Chivers insists that the needs and desires of her community will be her top priority.

Some of her goals in Atlanta include getting extra support for military families, caring for seniors, allowing better access to health care, improving highways and promoting economic development and job creation.

“We need continued job growth,” Chivers said, adding that she is excited about the Army Cyber Command being headquartered at Fort Gordon, but she says the area needs additional growth. “I don’t downplay the importance of Cyber Command. I welcome Cyber Command. I welcome Starbucks, but we need more.”

Augusta-Richmond County needs all areas of the community to grow and improve, she said.

“In order for a community to grow, it must have good schools, it must have continued job growth, it must have housing development so people can buy homes and it must have a safe and fully funded law enforcement because people want to feel safe inside and outside of their homes,” Chivers said. “Those things will spell success for Augusta-Richmond County.”

After all, Chivers said there are many companies throughout the country looking to relocated to the South.

“Companies want to relocate to the South because of the nice climate, land acquisition is affordable and wages are cost effective,” Chivers said.

All Augusta has to do is look at Caterpillar’s new manufacturing plant near Bogart and Athens to understand that companies are open to moving to Georgia. Caterpillar recently built a 850,000-square-foot facility near Athens that has a workforce of 1,400 employees.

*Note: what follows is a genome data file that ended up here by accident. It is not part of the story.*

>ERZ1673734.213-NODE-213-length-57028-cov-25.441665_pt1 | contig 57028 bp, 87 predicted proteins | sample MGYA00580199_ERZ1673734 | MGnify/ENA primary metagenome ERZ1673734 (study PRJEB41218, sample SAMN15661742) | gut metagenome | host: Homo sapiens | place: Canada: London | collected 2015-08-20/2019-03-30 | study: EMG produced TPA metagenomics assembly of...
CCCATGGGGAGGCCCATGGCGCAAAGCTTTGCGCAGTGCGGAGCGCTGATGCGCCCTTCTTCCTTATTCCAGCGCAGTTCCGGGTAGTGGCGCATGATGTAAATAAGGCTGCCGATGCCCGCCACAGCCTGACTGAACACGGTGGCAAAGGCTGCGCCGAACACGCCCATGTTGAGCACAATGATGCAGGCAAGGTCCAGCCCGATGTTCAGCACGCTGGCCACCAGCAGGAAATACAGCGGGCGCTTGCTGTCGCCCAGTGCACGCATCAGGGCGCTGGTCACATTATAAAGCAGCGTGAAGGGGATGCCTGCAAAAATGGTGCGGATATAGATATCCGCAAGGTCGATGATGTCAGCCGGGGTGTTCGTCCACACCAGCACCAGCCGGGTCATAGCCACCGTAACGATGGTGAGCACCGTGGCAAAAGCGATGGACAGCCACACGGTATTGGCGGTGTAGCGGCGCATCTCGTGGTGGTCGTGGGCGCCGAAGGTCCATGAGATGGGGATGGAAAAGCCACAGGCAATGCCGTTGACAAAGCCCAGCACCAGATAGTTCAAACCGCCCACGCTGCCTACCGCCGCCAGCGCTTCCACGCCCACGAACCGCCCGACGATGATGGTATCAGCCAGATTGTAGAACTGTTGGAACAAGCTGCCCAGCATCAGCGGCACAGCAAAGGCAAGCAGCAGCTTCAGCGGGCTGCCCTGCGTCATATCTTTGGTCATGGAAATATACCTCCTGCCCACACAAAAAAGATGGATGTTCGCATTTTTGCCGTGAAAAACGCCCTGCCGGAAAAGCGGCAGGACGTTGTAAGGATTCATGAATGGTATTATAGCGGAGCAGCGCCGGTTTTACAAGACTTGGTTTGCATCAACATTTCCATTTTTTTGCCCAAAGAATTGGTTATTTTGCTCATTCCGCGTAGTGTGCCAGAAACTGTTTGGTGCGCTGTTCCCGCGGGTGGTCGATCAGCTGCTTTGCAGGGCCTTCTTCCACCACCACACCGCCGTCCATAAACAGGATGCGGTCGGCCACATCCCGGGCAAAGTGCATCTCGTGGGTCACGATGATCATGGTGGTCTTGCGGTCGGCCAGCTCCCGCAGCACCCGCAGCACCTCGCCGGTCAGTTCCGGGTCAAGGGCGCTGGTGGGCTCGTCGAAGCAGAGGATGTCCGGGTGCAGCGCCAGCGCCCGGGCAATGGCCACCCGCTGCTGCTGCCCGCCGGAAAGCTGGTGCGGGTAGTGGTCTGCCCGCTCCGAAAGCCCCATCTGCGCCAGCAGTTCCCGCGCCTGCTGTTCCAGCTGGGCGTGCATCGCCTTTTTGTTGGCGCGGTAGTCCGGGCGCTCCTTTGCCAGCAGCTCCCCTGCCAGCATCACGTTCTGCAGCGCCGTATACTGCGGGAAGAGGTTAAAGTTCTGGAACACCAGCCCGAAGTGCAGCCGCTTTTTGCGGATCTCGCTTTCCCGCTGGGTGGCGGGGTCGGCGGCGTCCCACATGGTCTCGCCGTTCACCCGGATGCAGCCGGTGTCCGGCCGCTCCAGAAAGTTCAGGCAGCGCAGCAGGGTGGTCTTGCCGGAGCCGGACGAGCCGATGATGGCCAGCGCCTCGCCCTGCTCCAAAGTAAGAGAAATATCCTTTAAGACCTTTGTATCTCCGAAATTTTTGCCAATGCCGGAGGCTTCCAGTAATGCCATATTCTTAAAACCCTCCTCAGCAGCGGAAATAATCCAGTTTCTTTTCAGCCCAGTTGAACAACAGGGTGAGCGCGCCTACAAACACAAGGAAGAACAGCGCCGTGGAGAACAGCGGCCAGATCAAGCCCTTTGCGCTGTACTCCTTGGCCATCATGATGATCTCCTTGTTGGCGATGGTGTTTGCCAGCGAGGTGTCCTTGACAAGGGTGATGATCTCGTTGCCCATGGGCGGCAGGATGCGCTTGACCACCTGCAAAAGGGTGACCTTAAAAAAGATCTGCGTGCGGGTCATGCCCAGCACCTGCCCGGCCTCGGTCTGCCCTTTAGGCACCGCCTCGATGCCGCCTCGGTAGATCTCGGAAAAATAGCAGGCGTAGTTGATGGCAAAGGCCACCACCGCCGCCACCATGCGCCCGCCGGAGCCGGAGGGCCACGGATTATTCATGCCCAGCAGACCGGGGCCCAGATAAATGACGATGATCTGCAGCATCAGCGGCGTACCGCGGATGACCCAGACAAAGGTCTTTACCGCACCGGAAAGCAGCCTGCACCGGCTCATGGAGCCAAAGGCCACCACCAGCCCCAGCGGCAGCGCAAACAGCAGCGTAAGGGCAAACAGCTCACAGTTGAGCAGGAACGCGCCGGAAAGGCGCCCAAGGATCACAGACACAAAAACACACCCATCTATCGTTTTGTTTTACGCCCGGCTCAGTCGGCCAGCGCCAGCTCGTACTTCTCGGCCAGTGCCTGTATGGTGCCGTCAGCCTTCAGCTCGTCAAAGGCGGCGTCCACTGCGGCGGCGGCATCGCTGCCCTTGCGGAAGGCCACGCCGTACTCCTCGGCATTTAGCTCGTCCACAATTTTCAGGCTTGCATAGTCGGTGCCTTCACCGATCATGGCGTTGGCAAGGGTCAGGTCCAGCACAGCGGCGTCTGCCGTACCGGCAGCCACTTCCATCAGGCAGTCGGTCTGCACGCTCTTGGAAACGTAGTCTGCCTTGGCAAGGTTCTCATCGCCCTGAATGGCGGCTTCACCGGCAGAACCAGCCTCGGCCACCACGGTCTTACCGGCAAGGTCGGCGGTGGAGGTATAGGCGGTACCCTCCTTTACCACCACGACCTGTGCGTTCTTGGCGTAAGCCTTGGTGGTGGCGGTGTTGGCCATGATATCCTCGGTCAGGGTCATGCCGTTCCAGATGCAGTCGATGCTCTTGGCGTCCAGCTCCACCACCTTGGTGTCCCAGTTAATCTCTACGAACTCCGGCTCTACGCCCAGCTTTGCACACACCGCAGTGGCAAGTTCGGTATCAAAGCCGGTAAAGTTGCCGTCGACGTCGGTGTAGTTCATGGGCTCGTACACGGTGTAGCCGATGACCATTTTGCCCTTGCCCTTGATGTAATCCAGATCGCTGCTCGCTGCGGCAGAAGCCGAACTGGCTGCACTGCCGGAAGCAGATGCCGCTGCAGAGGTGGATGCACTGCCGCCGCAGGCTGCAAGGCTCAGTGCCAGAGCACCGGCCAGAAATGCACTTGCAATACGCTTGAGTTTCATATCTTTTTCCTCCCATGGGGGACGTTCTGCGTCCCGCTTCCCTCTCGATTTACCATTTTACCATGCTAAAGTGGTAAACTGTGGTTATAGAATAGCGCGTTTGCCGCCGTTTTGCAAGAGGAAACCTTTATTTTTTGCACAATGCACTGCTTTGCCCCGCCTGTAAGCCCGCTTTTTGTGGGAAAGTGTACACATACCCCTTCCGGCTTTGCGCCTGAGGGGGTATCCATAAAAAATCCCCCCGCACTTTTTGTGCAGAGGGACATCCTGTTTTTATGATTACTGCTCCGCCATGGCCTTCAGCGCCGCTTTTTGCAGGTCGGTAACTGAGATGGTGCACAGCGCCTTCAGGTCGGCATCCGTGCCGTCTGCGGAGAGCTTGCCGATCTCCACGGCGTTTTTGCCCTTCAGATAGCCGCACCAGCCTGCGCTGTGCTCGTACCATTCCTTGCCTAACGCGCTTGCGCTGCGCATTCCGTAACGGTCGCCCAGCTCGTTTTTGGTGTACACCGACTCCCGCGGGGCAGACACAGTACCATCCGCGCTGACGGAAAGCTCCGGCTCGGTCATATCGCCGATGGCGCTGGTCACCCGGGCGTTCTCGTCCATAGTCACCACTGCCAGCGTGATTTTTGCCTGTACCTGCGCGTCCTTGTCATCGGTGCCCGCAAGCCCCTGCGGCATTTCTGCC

“Augusta needs to be at the table,” Chivers said. “If Athens can do it, so can we.”

While Chivers understands that being a newcomer to Atlanta has its challenges, she believes her career as a Realtor has prepared her to work with all kinds of different people.

“Everyone has a common bond and each senator is in Atlanta to improve Georgia and make it a better place to live,” she said. “I believe that and I will build those relationships necessary to make a difference here at home.”

Chivers also says she is not afraid to think “outside of the box” when it comes to bringing more industry and businesses to the Augusta area.

“I know the governor is looking at things such as attracting the movie industry here, as well as television shows and music videos,” she said. “I don’t think that is bad idea because when people from the movie industry come into town, they bring in money. They have to stay at hotels, eat at restaurants, rent cars, buy gas and shop. It creates a lot of activity.

“So, while it is already happening in Atlanta and Savannah now, I would welcome that in the Augusta area as well.”